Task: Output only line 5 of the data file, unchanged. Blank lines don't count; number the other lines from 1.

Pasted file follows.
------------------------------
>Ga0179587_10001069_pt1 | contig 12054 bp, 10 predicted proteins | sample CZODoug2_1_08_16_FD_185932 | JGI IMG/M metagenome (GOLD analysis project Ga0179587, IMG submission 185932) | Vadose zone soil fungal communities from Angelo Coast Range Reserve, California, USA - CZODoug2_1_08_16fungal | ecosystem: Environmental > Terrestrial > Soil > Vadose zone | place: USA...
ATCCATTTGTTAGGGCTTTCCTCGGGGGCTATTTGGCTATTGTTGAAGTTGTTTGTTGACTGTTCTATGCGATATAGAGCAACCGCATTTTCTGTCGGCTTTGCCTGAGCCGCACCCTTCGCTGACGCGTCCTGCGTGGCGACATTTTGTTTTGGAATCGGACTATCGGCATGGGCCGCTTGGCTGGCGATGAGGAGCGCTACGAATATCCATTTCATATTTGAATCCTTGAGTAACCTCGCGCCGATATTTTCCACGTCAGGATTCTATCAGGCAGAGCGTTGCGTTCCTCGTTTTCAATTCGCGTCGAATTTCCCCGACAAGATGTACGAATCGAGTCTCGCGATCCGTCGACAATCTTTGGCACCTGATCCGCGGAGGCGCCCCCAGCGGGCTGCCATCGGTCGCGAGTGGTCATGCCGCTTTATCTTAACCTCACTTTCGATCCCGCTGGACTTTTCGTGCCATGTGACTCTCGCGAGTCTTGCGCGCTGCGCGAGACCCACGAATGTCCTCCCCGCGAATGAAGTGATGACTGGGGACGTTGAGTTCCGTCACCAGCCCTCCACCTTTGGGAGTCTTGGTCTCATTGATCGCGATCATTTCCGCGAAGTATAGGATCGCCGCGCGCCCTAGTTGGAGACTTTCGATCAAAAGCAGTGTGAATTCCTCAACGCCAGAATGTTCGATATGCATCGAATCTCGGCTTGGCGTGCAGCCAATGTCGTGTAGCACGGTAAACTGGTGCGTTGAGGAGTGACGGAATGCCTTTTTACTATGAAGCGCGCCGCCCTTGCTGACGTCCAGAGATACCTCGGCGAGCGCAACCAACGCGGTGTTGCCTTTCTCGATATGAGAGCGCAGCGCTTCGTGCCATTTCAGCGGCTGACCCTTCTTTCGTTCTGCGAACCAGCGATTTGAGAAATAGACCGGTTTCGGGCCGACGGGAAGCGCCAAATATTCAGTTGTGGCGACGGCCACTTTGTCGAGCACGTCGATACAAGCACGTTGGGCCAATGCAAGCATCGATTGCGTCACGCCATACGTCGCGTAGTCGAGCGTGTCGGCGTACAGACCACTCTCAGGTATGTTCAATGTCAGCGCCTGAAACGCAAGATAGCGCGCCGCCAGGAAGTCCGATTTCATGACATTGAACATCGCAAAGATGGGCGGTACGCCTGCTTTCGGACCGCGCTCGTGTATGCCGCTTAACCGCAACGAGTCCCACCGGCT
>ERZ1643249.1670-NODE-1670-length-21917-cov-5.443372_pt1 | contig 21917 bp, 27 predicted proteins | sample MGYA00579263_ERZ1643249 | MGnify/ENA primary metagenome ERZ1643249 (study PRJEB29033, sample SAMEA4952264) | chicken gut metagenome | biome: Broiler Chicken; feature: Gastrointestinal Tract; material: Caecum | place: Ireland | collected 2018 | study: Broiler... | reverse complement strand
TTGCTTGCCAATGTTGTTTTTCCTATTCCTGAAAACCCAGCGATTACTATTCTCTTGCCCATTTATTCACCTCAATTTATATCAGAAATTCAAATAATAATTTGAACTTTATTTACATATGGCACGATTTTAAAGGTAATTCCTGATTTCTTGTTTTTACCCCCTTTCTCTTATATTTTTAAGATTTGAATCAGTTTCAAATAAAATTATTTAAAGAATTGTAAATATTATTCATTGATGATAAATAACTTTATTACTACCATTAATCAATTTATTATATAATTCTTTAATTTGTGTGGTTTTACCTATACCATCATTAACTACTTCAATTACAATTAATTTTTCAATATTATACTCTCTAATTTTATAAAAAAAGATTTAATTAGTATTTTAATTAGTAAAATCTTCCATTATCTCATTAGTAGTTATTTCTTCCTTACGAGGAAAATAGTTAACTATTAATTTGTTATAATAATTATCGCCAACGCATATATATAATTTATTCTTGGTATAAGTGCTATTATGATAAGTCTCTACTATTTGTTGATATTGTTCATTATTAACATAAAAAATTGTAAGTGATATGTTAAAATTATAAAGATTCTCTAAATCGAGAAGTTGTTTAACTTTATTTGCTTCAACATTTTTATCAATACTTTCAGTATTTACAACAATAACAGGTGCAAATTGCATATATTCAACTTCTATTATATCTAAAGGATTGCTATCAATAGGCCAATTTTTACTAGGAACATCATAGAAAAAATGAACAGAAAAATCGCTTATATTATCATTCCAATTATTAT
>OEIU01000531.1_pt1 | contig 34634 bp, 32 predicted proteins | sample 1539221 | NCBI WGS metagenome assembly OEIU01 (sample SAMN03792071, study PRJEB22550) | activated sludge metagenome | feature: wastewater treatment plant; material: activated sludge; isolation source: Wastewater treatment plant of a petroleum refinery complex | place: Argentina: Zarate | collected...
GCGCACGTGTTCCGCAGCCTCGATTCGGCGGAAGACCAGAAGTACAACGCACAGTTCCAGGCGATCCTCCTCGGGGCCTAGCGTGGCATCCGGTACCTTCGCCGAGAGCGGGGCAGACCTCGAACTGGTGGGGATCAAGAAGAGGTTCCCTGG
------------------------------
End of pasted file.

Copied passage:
>OEIU01000531.1_pt1 | contig 34634 bp, 32 predicted proteins | sample 1539221 | NCBI WGS metagenome assembly OEIU01 (sample SAMN03792071, study PRJEB22550) | activated sludge metagenome | feature: wastewater treatment plant; material: activated sludge; isolation source: Wastewater treatment plant of a petroleum refinery complex | place: Argentina: Zarate | collected...